Authors: Horner, B; Christie, G; Williams, B; Scanlon, AT; Lemon, J

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DOI https://doi.org/10.36487/ACG_rep/1915_60_Horner

Cite As:
Horner, B, Christie, G, Williams, B, Scanlon, AT & Lemon, J 2019, 'Bang for your buck: revegetating arid sites using coloniser species', in AB Fourie & M Tibbett (eds), Proceedings of the 13th International Conference on Mine Closure, Australian Centre for Geomechanics, Perth, pp. 753-758, https://doi.org/10.36487/ACG_rep/1915_60_Horner

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Abstract:
Revegetation of mine sites in the arid zone is inherently challenging because of the harsh environmental conditions, low and irregular rainfall, high temperatures and winds and complex soil conditions. Issues with erosion and dust contribute to these challenges. A ‘ground up’ approach to revegetation was used in the recovery of a large ash storage area of arid South Australia. This approach works with the natural process of succession to build habitat; it involves sowing high densities of native colonising species. A total of 2,700 kg (15 kg per ha) of native seed was spread over 180 ha of the capped site from June 2017 to August 2017. Despite lower than average rainfall (160.3 mm in 12 months), the mean density of native plants in August 2018 was 1.8 ± 0.6 plants per m2 (n = 50 quadrats), which represents 3.2 million individual plants across 180 ha. The standing crop of seeds for three Atriplex species (A. holocarpa, A. lindleyi and A. vesicaria) was assessed from photographs of all individuals within 10 plots, 10 × 10 m in size. Based on plant volumes and densities and scaling up for the 180 ha area, those species produced more than 500 kg of seed in August 2018; equivalent to almost a fifth of the original quantity of seed added to site. The value of this seed exceeded $76,000, and the number of individual seeds calculated for that point in time was 42.6 million. Importantly, these figures represent the standing crop for three species in August only; many colonising species produce multiple crops per annum and will increase the number of seeds (and plants) produced onsite in perpetuity. As prolific seed producers, colonising plants bolster soil seedbanks for self-sustained recovery with few other interventions or costs, providing plenty of ‘bang for your buck’.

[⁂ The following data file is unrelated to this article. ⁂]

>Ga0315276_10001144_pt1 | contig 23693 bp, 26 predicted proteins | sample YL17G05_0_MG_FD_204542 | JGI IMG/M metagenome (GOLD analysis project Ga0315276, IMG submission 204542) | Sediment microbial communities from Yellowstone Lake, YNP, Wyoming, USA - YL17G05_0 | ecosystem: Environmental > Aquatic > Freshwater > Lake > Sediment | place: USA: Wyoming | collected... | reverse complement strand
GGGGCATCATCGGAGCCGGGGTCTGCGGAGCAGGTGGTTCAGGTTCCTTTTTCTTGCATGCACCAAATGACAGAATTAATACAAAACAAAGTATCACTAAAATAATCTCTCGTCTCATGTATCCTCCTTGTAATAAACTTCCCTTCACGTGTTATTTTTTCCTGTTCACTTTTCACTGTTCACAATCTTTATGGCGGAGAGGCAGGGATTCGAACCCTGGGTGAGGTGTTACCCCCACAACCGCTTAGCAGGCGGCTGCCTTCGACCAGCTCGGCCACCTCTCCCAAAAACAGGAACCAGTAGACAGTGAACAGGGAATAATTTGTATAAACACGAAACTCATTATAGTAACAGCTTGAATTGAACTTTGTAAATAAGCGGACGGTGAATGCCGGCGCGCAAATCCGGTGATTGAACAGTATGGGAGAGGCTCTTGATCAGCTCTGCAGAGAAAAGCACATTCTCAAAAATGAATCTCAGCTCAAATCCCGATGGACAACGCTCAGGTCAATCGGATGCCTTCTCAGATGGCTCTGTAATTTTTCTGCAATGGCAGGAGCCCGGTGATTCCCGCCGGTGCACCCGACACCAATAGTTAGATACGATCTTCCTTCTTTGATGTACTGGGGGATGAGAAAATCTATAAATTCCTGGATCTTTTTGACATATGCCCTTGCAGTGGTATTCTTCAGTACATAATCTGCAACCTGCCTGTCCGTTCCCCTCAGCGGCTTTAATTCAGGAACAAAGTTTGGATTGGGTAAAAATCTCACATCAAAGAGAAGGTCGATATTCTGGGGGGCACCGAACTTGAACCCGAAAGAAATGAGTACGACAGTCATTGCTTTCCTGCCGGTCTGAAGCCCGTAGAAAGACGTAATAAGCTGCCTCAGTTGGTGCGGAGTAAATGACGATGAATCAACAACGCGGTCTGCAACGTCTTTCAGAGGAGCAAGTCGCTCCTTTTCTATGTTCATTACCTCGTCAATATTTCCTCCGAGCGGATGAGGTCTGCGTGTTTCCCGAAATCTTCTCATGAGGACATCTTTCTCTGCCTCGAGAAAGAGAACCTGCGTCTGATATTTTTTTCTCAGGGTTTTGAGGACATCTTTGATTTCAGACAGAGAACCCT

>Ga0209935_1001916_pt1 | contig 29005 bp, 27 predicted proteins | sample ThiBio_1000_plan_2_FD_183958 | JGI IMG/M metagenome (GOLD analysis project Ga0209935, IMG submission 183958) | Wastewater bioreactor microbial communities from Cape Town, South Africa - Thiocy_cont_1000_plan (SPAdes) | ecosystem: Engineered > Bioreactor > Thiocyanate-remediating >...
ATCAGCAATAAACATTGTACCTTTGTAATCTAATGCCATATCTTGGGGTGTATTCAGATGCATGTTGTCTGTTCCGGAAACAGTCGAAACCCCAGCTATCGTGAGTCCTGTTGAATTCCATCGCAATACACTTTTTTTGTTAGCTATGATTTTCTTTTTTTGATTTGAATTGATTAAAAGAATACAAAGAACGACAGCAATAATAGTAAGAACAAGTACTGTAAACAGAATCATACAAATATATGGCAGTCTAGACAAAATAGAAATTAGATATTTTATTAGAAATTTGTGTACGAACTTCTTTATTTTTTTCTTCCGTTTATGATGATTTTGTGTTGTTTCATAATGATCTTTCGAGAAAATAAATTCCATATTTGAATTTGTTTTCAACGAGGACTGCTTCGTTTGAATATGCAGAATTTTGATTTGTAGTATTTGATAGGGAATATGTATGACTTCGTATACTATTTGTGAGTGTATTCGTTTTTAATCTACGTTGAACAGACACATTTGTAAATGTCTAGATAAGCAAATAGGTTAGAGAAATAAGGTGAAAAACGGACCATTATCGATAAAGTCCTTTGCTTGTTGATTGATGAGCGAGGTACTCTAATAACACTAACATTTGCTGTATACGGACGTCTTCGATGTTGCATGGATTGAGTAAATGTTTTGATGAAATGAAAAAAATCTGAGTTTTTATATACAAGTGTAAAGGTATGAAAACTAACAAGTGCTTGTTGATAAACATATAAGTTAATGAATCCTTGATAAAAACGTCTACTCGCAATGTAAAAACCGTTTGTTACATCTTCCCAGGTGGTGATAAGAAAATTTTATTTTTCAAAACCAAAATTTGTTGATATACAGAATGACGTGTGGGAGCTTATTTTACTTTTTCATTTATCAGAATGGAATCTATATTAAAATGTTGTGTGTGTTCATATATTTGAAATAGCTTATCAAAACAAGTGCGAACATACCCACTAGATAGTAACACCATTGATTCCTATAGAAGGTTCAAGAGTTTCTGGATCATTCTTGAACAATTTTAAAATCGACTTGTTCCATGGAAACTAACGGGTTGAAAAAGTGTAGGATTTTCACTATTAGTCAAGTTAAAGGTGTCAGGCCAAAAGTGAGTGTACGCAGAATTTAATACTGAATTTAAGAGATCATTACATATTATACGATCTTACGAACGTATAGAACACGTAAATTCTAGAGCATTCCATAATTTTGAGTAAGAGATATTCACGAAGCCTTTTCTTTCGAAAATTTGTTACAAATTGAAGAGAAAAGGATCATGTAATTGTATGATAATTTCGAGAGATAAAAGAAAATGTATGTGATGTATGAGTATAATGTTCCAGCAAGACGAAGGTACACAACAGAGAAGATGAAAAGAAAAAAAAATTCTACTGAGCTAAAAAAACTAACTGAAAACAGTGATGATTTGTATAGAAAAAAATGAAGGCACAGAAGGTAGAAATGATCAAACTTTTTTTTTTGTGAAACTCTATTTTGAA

Keywords: colonising species, dust mitigation, native seed, natural systems, revegetation

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